At various times Savile also worked as a professional cyclist and professional wrestler. But he first came to broader public attention in the early 1960s as a Radio Luxembourg disc-jockey. Then, in 1964, he presented the first ever edition of 'Top of the Pops' on the BBC -- and would go on to host 300 episodes over the next 20 years.
It was on television that Savile developed his uniform of tracksuit and jewellery, and the exaggerated vocal mannerisms that were to be become his trademarks.
But it was 'Jim'll Fix It', also on the BBC, that made Savile a national institution. Over the course of 19 years, the programme received more than three million requests.
Savile always claimed that the key to his success on 'Jim'll Fix It' was that he actually disliked children, although in later years he maintained that he had offered this explanation to allay any untoward suspicions that he liked them too much. Rumours of under-age sex circulated for some years, although the fact that no allegations of impropriety ever appeared in print seemed to confirm Savile's own insistence that he had "no past, no nothing".
But he was always careful to guard against the possibilities of any misunderstandings, and the predatory intentions of parents or the press. When children knocked on his door for autographs, he would refuse to open it, instead passing the signed photographs and scraps of paper back through the letter box.
In later years he even refused to have a computer in his home, explaining that he did not want anybody thinking he was downloading child pornography.
Savile never married, but in his early years as a dance-hall disc-jockey, he displayed an indefatigable enthusiasm for the opposite sex. However, he professed never to have been in love, nor to have spent so much as a night with a woman.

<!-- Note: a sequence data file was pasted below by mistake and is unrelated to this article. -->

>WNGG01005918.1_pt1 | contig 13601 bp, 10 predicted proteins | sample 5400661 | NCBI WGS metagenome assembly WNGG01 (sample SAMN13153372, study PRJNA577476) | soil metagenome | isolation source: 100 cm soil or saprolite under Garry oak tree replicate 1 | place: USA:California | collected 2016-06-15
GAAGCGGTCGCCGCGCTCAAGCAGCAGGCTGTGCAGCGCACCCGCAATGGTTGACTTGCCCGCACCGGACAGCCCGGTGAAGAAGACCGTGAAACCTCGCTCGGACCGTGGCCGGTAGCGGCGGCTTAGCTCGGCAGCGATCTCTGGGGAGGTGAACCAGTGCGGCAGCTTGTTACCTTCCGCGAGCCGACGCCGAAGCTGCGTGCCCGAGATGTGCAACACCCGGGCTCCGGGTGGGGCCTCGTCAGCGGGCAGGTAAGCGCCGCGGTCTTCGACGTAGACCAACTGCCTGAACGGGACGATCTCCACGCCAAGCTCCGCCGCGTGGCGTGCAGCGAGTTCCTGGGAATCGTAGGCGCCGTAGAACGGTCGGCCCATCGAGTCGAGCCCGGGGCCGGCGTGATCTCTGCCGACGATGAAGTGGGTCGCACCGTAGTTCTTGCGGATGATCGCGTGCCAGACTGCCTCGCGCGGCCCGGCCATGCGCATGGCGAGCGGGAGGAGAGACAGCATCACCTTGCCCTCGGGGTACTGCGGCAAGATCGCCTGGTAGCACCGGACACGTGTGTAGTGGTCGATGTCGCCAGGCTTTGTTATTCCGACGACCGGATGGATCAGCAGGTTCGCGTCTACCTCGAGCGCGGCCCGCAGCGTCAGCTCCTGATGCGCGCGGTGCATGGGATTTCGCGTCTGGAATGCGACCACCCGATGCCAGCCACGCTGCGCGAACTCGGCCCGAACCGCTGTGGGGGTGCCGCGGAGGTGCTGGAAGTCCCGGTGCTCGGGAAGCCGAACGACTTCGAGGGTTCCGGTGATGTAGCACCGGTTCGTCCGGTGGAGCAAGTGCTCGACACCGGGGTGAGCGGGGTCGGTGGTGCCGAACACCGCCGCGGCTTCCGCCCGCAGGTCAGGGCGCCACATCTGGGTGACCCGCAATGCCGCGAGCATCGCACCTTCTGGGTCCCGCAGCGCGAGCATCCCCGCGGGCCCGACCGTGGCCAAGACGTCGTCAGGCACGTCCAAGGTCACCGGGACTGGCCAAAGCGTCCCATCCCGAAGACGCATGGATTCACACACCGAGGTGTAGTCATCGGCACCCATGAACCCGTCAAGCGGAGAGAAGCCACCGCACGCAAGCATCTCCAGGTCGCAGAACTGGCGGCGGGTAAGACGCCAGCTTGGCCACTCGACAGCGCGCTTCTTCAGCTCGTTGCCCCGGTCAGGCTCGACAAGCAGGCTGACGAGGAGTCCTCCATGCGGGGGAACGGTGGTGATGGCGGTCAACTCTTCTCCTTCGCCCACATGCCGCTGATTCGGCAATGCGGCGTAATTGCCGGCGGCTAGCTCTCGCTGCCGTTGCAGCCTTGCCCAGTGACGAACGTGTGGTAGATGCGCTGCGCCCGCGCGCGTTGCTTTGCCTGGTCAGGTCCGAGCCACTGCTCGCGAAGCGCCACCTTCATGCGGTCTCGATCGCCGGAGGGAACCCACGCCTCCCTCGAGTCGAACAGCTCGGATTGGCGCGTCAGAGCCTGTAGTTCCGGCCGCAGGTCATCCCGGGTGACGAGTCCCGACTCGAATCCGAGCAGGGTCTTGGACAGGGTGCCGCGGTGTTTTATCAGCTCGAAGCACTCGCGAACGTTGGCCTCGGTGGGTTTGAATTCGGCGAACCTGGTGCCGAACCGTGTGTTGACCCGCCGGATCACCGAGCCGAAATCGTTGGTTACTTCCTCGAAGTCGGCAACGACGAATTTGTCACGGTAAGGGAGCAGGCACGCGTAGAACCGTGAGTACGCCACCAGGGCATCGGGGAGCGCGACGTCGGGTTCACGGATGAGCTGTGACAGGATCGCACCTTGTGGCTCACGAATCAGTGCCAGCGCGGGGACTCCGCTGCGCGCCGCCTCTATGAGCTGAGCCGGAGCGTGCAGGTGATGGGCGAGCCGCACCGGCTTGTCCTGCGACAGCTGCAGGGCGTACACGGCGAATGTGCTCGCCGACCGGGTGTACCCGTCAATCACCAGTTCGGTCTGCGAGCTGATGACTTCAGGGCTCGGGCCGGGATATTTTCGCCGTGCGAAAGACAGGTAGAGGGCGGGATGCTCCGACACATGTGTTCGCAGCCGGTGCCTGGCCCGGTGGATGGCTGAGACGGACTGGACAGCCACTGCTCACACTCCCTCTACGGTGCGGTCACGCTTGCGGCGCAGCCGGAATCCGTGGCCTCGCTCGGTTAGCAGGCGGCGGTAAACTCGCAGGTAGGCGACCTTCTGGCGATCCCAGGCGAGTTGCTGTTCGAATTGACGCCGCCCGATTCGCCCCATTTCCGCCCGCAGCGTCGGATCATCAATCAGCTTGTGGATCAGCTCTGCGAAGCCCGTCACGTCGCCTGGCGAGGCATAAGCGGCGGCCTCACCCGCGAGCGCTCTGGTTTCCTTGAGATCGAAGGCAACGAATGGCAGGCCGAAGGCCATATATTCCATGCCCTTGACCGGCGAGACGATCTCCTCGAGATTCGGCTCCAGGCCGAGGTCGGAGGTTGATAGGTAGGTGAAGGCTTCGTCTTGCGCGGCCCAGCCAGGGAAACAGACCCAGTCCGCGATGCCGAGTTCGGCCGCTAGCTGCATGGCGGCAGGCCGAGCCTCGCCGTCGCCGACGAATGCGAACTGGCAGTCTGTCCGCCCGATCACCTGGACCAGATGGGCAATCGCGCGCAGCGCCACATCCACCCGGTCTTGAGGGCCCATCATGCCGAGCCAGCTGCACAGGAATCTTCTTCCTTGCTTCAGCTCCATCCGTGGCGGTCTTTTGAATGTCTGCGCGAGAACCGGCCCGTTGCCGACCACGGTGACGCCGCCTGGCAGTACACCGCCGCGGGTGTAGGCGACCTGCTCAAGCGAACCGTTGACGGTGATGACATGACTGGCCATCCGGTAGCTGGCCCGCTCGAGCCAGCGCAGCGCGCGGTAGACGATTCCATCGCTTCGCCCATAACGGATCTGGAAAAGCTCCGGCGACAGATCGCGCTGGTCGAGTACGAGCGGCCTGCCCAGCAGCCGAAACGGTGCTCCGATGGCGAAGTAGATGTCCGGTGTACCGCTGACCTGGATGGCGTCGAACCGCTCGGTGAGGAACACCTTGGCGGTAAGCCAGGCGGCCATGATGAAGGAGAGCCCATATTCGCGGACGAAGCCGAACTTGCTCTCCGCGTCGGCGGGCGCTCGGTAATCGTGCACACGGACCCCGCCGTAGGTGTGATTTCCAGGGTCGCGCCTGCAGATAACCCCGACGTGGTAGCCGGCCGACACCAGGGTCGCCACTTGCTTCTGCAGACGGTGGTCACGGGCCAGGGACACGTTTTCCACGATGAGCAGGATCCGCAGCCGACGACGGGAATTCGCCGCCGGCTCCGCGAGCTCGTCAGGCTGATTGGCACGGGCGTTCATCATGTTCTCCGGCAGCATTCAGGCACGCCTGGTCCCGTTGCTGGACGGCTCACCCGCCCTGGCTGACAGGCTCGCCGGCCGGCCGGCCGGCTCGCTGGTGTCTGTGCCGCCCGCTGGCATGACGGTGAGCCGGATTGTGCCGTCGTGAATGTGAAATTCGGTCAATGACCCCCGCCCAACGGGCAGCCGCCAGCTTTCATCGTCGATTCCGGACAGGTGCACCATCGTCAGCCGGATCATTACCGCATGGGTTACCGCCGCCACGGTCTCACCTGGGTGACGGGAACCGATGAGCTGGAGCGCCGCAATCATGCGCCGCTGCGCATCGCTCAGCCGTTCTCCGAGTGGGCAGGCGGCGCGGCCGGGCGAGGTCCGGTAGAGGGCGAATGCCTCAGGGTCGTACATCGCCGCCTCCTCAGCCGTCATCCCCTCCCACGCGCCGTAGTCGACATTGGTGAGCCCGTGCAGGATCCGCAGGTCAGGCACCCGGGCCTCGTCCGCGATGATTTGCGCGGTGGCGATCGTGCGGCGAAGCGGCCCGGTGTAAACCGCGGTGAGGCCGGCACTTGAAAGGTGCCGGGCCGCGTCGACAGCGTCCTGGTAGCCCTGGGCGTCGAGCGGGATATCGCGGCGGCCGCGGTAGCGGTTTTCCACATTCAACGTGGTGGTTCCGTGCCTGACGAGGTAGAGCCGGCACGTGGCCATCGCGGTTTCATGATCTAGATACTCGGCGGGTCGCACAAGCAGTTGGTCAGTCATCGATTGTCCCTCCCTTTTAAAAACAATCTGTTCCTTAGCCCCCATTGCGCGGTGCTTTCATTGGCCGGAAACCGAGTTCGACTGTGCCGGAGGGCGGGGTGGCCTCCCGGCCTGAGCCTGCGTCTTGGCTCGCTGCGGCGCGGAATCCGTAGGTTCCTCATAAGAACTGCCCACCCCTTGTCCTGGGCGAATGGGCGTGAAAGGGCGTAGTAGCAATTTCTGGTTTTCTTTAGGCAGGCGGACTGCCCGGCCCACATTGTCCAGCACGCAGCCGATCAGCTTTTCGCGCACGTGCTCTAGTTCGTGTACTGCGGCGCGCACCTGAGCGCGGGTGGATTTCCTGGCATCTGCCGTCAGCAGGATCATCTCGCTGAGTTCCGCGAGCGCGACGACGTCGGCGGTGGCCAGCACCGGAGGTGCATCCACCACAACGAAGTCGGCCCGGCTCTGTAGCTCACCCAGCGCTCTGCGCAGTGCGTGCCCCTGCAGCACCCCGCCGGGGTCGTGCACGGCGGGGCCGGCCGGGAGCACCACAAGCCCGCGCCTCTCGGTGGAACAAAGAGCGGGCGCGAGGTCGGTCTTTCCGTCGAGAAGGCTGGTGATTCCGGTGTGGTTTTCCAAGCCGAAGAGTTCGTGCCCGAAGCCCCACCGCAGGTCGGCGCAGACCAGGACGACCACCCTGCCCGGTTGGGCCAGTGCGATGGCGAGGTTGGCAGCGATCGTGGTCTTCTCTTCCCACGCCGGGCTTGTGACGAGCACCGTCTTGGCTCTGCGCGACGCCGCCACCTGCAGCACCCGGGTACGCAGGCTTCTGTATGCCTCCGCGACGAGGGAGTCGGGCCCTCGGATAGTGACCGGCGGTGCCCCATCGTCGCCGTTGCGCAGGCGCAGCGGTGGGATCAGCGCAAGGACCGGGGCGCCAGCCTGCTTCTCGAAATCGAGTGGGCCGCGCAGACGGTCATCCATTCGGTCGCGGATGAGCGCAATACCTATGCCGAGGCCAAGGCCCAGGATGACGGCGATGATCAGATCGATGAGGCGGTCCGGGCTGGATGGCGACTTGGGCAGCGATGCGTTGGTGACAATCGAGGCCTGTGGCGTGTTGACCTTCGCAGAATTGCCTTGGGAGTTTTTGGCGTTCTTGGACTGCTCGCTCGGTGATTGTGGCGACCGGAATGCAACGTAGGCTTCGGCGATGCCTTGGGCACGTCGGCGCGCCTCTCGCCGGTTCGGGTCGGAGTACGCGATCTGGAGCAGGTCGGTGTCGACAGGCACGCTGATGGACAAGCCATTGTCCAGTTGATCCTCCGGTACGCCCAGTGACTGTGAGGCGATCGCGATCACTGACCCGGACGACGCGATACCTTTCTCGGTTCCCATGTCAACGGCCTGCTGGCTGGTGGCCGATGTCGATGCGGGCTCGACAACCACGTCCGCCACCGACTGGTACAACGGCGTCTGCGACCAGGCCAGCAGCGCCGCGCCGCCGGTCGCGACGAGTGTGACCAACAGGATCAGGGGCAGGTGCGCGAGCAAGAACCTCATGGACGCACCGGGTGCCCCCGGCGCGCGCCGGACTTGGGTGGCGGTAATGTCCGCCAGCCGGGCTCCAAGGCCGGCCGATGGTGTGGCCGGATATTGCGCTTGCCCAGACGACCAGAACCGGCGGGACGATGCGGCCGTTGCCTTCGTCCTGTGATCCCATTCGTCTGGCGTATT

"My logic," he once explained, "has always been to sip at the cup of life and never gulp at it."
His closest relationship was with his mother Agnes, whom Savile called "the Duchess". Following the death of his father in 1953, Savile continued to live with his mother, first in a terraced house in Leeds and then in a flat at Scarborough, keeping a caravan parked nearby where he would entertain lady friends. Agnes was his constant companion, at film premieres and on holidays at the Imperial Hotel in Torquay, where her favourite pastime was playing the one-armed bandits in amusement arcades.
After her death in 1973, Savile sequestered himself with her body for five days, which he subsequently claimed were the "best five days of my life ... She looked marvellous. She belonged to me. It's wonderful, is death".
In later years he felt obliged to explain that he had not buried her sooner "because the ground was icy". He continued to keep her room exactly as it was, and would have her clothes dry-cleaned once a year.
By persuading the Green Shield trading stamp firm to donate 60p to charity for every complete book of stamps, he raised many thousands for good causes. Savile was appointed OBE in 1971 and knighted for services to charity and entertainment in 1990. It was also in 1990 that he received the honour of Knight Commander of St Gregory the Great from the Vatican.
He relished his association with pillars of the establishment. He referred to the Duke of Edinburgh, with cosy familiarity, as "the Boss", and once reportedly asked the queen mother: "Will you send me to the Tower if I said you were beautiful?"
Savile spent copiously on jewellery and holiday cruises, and owned a succession of Rolls-Royces, which he seldom drove, but otherwise led a spartan, almost ascetic life.
Savile always claimed that if he was catering for himself his favoured meal was a tin of baked beans microwaved in the same pint mug which he would also use to wash his hair. When travelling, he would carry only one pair of underpants, which he would wash each night.
He claimed to have "thousands" of acquaintances, yet seemed to have few close friends. Away from public view, he could be prickly, impatient with journalists. He was a man who distrusted displays of emotion, and eschewed introspection or self-analysis.
A member of Mensa, Savile prided himself on being "logical": in his own words, "the essence of boring common sense".
But as a man who divided opinion without ever appearing to care much what anyone thought of him, he was simply an odd chap.